Patterns of physical activity among Russian youth

The Russian Longitudinal Monitoring Survey

Sarah Levin, Barbara Ainsworth, Cynthia W. Kwok, Cheryl L. Addy, Barry M. Popkin

Research output: Contribution to journalArticle

21 Citations (Scopus)

Abstract

Background: This paper describes physical activity the patterns of 2,101 Russian youth enrolled in the Russian Longitudinal Monitoring Survey (RLMS). The RLMS is a nationally representative household sample survey. Methods: Youth 14-18 years and parents of youth 6-13 years responded to survey questions about hours per week of light (cooking and laundry), moderate (walking, bicycling and sports), and vigorous physical activities (karate, wrestling and gymnastics). Sedentary activities (e.g. watching TV, music, homework) were categorized separately. Subjects were categorized for analyses by sex (boys n=1,072 and girls n=1,029) and age was grouped by school year: 6-11 years (elementary school), 12-16 years (high school), and 17-18 years. Mean hours per week by age and sex were computed for time spent in sedentary (≤1 MET), light (1.1-2.9 METs), moderate (3-6 METs), and vigorous (≥6 METs) activities. The proportion of youth meeting International PA Guidelines 1 (any intensity physical activity ≥30 min/day, ≥5 days per week) and 2 (moderate to vigorous physical activity for three sessions per week) was computed for each group. Results: Russian boys and girls spent approximately 28 h/week in sedentary activities. Boys spent more time than girls in moderate (5.2 versus 4.1 h/week) and vigorous (2.5 versus 1.8 h/week) intensity activities; girls spent more time in household activities. Nearly 70% of Russian youth met Guideline 1, and fewer than 45% met Guideline 2. Conclusions: The results suggest that most Russian youth enrolled in the RLMS obtain sufficient amounts of any level of physical activity per week, but that efforts may be needed to promote more regular moderate to vigorous physical activity.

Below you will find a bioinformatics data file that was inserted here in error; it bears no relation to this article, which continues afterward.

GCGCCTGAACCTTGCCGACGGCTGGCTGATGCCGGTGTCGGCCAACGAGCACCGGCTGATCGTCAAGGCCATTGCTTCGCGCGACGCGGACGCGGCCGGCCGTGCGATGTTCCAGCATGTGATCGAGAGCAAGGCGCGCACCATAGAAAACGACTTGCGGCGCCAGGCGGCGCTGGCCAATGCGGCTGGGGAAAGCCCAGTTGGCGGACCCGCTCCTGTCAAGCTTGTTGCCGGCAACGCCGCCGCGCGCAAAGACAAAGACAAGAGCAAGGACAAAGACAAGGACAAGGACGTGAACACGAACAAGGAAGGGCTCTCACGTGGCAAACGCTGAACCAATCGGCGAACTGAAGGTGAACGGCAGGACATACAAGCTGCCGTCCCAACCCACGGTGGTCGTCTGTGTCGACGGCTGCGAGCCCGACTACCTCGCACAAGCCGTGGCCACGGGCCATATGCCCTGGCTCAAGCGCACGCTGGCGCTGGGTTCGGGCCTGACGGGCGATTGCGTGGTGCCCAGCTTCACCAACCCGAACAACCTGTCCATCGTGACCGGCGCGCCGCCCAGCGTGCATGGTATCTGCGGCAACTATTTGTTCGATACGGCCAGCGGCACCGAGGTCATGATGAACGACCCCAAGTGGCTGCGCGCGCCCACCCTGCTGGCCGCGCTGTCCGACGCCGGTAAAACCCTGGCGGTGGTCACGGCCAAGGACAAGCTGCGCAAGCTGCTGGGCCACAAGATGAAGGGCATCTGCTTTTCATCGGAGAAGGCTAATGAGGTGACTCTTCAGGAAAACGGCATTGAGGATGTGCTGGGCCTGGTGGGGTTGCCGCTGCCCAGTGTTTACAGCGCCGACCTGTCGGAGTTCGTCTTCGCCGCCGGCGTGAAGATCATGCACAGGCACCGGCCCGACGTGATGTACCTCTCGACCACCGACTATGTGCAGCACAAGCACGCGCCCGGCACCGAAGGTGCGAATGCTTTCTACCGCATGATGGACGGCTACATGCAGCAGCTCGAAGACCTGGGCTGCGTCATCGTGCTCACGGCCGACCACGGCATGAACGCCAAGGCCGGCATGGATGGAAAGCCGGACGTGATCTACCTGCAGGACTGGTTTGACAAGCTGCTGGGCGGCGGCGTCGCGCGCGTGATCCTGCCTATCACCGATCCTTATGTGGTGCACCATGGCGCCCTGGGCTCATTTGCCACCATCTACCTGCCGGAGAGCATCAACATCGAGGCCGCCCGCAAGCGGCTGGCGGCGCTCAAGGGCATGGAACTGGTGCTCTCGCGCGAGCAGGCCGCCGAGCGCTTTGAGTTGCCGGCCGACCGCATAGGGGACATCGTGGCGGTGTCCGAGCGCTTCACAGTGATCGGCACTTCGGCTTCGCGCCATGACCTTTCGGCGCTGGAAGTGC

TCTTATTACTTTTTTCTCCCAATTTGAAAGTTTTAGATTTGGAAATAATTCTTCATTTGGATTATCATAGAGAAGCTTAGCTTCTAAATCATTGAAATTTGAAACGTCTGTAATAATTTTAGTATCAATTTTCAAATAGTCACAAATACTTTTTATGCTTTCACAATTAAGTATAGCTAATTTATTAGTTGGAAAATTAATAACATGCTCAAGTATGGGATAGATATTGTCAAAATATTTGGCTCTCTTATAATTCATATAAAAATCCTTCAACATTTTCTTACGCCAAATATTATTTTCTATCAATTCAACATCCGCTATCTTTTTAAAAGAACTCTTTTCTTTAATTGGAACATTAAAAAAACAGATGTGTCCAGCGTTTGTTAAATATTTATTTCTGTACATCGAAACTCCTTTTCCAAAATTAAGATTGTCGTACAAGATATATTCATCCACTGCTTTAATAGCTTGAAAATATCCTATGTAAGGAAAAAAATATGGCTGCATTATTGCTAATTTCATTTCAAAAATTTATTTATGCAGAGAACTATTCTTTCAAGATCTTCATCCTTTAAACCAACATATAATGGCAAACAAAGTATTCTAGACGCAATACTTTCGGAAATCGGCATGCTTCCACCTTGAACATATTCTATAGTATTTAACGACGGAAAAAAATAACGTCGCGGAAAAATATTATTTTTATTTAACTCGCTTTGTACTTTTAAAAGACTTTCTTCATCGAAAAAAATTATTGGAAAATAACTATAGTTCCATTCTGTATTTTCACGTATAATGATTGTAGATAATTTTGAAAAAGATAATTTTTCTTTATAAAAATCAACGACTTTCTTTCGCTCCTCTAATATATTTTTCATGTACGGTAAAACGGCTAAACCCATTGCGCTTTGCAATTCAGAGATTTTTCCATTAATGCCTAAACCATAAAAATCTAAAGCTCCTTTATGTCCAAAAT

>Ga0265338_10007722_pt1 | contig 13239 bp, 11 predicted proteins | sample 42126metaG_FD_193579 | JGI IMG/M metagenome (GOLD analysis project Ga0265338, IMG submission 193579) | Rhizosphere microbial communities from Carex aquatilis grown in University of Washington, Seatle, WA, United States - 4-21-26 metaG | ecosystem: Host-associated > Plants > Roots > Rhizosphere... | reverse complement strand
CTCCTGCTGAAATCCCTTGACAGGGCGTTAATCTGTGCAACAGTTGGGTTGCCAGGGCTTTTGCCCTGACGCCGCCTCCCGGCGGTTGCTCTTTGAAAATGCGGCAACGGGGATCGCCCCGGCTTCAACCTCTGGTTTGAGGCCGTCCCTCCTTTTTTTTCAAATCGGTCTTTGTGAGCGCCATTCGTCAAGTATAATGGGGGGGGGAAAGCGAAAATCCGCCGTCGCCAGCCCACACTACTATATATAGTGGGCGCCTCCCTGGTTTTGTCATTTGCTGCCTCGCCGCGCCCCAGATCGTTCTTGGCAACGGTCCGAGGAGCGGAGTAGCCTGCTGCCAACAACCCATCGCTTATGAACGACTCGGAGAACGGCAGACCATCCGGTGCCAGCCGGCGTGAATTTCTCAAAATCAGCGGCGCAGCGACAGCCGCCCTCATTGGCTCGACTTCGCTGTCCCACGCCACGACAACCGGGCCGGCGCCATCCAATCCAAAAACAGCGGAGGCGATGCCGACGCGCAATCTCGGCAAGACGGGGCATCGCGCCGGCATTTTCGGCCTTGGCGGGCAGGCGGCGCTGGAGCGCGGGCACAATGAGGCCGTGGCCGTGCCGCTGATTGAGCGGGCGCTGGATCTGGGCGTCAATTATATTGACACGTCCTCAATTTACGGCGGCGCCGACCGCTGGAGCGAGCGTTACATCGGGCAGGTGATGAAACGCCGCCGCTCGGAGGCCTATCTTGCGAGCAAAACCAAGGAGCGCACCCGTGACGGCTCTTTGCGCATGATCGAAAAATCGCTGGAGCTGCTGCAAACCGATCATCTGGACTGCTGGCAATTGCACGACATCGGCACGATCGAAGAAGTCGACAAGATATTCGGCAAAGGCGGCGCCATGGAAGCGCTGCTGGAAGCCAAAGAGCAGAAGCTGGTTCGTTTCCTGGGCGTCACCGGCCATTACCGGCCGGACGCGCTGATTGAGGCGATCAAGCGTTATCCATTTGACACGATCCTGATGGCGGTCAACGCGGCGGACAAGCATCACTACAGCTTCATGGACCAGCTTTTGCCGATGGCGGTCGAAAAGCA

Original languageEnglish (US)
Pages (from-to)166-173
Number of pages8
JournalEuropean Journal of Public Health
Volume9
Issue number3
StatePublished - Sep 1999
Externally publishedYes

Fingerprint

Longitudinal Studies
Exercise
Guidelines
Bicycling
Wrestling
Martial Arts
Gymnastics
Light
Cooking
Music
Walking
Sports
Parents
Surveys and Questionnaires

Keywords

  • Exercise
  • Physical activity
  • Russia
  • Youth

ASJC Scopus subject areas

  • Public Health, Environmental and Occupational Health

Cite this

Levin, S., Ainsworth, B., Kwok, C. W., Addy, C. L., & Popkin, B. M. (1999). Patterns of physical activity among Russian youth: The Russian Longitudinal Monitoring Survey. European Journal of Public Health, 9(3), 166-173.

Patterns of physical activity among Russian youth : The Russian Longitudinal Monitoring Survey. / Levin, Sarah; Ainsworth, Barbara; Kwok, Cynthia W.; Addy, Cheryl L.; Popkin, Barry M.

In: European Journal of Public Health, Vol. 9, No. 3, 09.1999, p. 166-173.

Research output: Contribution to journalArticle

Levin, S, Ainsworth, B, Kwok, CW, Addy, CL & Popkin, BM 1999, 'Patterns of physical activity among Russian youth: The Russian Longitudinal Monitoring Survey', European Journal of Public Health, vol. 9, no. 3, pp. 166-173.